Insider Trading in DC Just Got Easier
While almost no one was looking, a law making it easier for congressional and top executive branch staffers to engage in corrupt trading was signed into law Monday.
The law is a modification of the Stop Trading on Congressional Knowledge (STOCK) Act. The modification was passed by unanimous consent by the House and the Senate last week with no debate or even discussion.
The STOCK Act, which became law just a year ago, was designed to discourage insider trading by members of Congress and top government officials. In addition to outlawing trading based on non-public information gleaned by government officials during the course of their public duties, the law required extensive disclosure of financial holdings by Congressional staffers and 28,000 senior executive branch employees.
The financial disclosures of these officials were to be posted in an online database open to the public.
The disclosure requirements were an important part of the law. They would have allowed researchers to detect abnormally successful trading activity by unelected senior government staffers—just as similar disclosure requirements for Congressmen and Senators had allowed scholars to produce evidence that suggested members of Congress were benefiting from non-public information.
Currently, although the reports of staff financial positions are officially part of the public record, they aren't readily available. Often they have to be requested from individual agencies using the names of the individuals about whom information is sought. The result is that the public is effectively blocked from learning the information disclosed in the reports.
The public disclosure requirement was arguably too lax to begin with. There's good reason to prohibit trading by senior government officials altogether. Many lawyers, journalists and Wall Streeters who come into possession of sensitive, confidential information as part of their professional lives are barred from any short term trading. Some are barred from owning individual securities at all, allowed to own nothing but index and mutual funds.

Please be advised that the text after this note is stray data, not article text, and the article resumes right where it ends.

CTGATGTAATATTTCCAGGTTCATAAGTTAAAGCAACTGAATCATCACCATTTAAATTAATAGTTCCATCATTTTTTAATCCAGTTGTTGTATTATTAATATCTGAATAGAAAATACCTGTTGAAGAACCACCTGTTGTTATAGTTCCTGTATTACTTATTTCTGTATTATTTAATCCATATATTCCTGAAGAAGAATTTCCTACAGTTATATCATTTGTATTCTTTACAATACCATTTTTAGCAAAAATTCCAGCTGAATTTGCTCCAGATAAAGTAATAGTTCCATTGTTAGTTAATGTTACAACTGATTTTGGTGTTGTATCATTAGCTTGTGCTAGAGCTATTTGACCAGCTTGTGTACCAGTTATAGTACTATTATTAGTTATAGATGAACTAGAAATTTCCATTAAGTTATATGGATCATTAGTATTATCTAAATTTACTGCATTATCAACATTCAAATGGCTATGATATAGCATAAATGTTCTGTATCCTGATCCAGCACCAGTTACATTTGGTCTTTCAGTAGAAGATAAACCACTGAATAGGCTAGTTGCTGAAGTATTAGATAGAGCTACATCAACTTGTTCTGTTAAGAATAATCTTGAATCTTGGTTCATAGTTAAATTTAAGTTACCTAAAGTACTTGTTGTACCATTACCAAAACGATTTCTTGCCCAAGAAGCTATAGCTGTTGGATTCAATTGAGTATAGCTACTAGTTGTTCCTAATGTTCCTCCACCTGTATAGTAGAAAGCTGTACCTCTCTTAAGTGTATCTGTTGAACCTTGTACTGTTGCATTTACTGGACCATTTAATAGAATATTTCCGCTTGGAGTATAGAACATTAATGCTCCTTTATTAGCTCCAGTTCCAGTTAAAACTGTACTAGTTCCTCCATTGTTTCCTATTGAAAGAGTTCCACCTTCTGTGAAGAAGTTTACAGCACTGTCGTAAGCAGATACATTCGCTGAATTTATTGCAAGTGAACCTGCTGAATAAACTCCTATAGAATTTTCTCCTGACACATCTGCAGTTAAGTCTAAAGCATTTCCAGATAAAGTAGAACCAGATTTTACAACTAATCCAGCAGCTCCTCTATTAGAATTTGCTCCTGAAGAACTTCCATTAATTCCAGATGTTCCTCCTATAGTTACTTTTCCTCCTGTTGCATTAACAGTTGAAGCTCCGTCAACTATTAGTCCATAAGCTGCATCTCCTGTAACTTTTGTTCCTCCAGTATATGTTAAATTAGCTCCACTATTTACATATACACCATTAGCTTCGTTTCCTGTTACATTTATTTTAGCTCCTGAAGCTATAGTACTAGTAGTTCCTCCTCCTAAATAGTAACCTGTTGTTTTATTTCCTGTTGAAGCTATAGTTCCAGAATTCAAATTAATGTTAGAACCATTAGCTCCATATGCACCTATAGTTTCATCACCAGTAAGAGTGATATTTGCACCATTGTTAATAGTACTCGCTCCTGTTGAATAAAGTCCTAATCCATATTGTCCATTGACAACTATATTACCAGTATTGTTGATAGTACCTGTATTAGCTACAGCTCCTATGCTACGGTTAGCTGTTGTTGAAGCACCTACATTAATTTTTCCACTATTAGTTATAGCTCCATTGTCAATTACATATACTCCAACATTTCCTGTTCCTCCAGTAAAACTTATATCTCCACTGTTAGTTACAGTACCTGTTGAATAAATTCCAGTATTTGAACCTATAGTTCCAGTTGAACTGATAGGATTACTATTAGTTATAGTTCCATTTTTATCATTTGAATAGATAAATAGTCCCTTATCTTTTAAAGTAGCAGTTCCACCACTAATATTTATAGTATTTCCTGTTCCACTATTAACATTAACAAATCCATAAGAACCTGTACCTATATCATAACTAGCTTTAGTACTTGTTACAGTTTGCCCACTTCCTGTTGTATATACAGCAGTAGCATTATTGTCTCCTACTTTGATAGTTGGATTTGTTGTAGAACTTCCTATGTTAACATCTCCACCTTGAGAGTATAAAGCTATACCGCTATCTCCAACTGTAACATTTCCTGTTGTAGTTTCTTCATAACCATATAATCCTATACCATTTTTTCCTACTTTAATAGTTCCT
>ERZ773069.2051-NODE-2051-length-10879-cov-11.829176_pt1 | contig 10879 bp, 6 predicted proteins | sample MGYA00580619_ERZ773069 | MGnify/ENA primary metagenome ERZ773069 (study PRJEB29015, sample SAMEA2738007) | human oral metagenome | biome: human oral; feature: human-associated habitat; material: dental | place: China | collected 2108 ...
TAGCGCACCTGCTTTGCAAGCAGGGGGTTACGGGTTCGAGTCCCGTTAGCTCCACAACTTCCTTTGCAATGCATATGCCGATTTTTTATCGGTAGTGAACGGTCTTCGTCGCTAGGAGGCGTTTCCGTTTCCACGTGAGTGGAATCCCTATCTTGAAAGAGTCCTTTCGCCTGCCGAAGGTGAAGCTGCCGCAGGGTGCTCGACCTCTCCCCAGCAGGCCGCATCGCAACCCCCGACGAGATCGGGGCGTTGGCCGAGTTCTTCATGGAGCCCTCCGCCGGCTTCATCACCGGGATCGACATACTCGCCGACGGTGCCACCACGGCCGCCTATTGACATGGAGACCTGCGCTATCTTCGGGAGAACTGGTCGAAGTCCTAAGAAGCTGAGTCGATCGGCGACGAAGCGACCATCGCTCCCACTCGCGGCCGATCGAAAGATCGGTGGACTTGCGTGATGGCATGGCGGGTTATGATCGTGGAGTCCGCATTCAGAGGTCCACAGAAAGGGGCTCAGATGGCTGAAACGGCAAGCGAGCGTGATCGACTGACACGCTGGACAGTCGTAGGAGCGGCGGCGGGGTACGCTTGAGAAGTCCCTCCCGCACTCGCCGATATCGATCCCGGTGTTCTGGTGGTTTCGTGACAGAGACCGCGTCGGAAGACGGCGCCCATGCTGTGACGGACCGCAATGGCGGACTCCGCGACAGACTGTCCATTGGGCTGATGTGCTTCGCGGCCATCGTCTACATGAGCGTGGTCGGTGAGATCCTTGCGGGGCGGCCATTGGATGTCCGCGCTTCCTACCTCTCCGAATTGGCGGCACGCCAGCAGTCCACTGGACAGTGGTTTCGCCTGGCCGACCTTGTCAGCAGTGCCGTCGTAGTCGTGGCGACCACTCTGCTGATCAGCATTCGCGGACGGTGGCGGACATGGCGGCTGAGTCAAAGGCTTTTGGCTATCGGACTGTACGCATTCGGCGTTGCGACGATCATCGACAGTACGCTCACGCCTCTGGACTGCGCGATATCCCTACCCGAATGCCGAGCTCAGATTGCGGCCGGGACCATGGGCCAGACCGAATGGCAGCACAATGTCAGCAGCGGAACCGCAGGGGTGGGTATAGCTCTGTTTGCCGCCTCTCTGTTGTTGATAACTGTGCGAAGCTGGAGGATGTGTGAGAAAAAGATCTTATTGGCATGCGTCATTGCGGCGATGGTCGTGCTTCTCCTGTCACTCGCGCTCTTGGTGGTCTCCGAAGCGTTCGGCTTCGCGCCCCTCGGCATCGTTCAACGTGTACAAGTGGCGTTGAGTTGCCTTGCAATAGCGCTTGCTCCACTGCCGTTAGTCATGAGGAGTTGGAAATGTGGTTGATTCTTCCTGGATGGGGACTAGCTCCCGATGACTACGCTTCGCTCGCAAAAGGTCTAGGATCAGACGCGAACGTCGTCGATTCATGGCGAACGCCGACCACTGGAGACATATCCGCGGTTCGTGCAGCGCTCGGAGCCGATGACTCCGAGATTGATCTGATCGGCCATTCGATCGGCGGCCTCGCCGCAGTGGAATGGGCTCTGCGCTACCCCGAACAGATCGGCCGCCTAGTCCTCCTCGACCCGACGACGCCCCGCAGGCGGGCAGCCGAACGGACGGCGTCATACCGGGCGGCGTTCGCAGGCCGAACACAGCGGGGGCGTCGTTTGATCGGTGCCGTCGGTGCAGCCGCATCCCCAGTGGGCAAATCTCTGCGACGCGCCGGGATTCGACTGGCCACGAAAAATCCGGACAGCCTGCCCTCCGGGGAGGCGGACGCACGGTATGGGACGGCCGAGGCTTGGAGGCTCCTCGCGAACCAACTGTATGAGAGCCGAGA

The provision of the Stock Act was a compromise in which government officials were required to disclose trades to the public in exchange for being able to trade in the first place. If disclosure proved too burdensome, government officials could simply adopt personal no-trading policies and avoid the cost of disclosing trades altogether.
The new law scraps the disclosure requirements for the staffers, leaving them in place only for members of Congress, Congressional candidates, and the President and Vice President.
People who lament our bitterly divided political situation might want to reflect what bipartisanship and inter-branch government agreement has been able to so quickly accomplish here.
[Hat tip: FireDogLake.]
Follow me on Twitter @Carney